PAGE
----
Lessons I Learned After COVID Killed My Conference
"The first lesson. I learned is that. Don't use optimism as your guide meaning that you know. We were super optimistic. That we're going to still the conference when we went into lockdown. You know we didn't realize how long lockdown was going to be but It's always good to have a disaster plan. It's funny because i know this in my software company we always have these. What if conversations and Center standard operating procedures. But we need to have the same in the conference we need to think. Hey what if is in happened way before it would give me more time to have options or to Make some changes provide some options to the attendees but basically when i found out we're three weeks out from the conference so i had limited choices to what i can do. Second i learned was. I knew in that moment. The best thing i can do is i need to communicate. I need to communicate with my people. The attendees And i just needed to make sure that they're included in any decision and that i let them know what's going on so they don't feel like they're in the dark. I was very conscious. These people trusted me. They give me their money. I want to make sure that they know that. I got their back and that you know there are some options. I'm looking at when we actually had a discussion on that call before the cancellation was confirmed. Because the accession of lockdown of what are some options. And what. I was pleasantly surprised by how open people were there were like. Hey we totally get it. I understand they're all entrepreneurs zeno how these things happen and They presented some ideas from creative ideas. I didn't think of as alternatives creative ideas in terms of different dates. Different locations Because it became clear that this is not going to happen This oscar will not happen in the winter at least this year because The lockdown will extend past the winter season. So the idea of going skiing together is just not going to happen so by having open communication. Just putting your cards on the table. Hey these are options. This is will happen. This were our monies deposited. What's going on. this is what's happening. It makes it super clear to people to understand all right. These are options. Let's work with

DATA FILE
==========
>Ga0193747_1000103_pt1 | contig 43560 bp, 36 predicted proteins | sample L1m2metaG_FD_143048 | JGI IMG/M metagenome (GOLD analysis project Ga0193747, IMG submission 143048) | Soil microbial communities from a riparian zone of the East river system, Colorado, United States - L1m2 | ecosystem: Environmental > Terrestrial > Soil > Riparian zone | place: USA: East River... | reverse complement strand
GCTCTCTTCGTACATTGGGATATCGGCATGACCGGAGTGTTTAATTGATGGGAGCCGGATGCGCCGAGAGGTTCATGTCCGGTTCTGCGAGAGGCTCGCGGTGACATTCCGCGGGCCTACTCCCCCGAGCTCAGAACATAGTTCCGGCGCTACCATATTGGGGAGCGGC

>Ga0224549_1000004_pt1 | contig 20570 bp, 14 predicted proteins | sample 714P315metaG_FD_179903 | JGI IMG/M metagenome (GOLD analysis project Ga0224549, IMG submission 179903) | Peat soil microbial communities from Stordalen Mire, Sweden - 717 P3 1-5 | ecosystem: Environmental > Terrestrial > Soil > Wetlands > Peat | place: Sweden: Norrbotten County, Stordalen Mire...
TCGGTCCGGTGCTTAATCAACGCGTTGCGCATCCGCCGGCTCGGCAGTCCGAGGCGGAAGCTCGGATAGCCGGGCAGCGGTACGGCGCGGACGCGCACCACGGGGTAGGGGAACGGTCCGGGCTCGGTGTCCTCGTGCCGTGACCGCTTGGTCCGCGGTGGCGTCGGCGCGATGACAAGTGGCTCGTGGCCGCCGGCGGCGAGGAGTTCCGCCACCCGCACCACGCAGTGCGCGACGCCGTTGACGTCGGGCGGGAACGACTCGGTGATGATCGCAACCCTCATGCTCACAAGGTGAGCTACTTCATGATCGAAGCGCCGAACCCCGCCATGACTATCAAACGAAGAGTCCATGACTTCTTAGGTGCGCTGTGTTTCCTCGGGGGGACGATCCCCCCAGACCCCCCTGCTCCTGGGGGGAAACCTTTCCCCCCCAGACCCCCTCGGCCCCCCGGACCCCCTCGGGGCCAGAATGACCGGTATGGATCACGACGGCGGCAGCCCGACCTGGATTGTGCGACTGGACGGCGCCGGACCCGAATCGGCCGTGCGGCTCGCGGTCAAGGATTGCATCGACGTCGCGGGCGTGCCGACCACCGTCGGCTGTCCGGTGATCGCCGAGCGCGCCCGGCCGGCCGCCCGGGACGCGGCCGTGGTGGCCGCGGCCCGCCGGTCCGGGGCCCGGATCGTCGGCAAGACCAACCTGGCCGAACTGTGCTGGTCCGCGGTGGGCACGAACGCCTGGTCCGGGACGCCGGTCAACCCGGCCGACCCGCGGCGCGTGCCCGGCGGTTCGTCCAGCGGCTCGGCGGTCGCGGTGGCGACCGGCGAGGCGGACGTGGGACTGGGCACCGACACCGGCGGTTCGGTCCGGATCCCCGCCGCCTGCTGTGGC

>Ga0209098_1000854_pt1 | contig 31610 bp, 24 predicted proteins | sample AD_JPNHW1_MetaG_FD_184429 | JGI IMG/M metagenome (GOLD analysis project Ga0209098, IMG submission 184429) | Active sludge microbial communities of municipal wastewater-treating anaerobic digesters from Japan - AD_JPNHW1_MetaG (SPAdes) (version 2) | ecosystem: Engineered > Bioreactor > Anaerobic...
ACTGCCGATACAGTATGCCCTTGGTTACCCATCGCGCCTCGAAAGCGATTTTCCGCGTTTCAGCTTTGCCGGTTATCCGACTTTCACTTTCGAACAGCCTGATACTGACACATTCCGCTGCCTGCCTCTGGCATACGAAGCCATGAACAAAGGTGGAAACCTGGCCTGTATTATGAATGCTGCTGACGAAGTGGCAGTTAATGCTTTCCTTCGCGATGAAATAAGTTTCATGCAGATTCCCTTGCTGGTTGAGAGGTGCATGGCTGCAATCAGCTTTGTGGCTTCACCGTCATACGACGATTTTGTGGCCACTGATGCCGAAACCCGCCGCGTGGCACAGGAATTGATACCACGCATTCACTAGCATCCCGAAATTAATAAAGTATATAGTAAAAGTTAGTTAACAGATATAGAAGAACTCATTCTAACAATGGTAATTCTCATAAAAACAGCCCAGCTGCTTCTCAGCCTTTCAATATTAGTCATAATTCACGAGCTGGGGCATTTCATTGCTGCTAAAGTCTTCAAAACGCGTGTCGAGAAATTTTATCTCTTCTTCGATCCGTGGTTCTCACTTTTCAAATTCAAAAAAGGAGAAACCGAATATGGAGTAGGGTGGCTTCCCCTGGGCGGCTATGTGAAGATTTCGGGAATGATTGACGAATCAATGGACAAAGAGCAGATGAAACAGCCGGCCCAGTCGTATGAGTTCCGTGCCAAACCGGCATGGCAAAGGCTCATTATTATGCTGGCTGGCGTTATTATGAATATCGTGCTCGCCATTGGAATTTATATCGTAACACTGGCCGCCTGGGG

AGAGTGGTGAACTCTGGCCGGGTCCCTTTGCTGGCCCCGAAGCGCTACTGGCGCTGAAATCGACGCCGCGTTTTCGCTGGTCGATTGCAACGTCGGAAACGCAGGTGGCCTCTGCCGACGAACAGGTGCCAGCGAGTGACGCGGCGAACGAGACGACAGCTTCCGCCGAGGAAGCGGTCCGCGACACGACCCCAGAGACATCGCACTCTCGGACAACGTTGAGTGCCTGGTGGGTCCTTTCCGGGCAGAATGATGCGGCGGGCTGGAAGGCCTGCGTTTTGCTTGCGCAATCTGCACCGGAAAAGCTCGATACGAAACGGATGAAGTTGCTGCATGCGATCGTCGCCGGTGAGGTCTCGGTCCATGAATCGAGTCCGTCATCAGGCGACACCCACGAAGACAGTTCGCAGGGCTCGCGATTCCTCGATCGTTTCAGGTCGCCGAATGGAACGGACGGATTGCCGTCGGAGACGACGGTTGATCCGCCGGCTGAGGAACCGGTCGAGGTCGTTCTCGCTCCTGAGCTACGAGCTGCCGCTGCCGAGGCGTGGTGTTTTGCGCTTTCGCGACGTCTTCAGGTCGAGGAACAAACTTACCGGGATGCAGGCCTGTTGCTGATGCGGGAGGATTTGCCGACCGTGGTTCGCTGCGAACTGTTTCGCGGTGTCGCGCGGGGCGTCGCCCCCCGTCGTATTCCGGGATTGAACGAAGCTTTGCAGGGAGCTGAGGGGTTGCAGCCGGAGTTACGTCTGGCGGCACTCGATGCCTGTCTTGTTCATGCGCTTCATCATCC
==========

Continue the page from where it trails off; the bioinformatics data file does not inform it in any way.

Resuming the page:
Whenever You Fall Down, Pick Something Up
"Familiar with the idea of whenever you fall down you've just got to pick yourself back up again. But what about this one from famed canadian. American medical researcher and physician also bold theodore avery. Whenever you fall down peak something up. What i love about. It is the idea that when you are up here you sometimes forget how things operate down the and so if you happen to fall down spend a bit of time down there understanding what's going on down there understanding what is happening that relates to this upper world. That you've come from you fell down. Pick something up. That can help you on that journey as you grow. Gather some more information gathered some more data some more research the more insights and there's even another dimension to it if you wanna flip it just a little bit pick someone else up so the idea that when you fall down you not only have to pick yourself up you not only have to pick up other things around you but pick someone else pick someone else up. That has that is down. They maybe they've fallen down to or maybe they just haven't been able to get up but when you fall down just pick yourself up have a look around. See what's the pick something up and see if you can pick someone else up as well. Great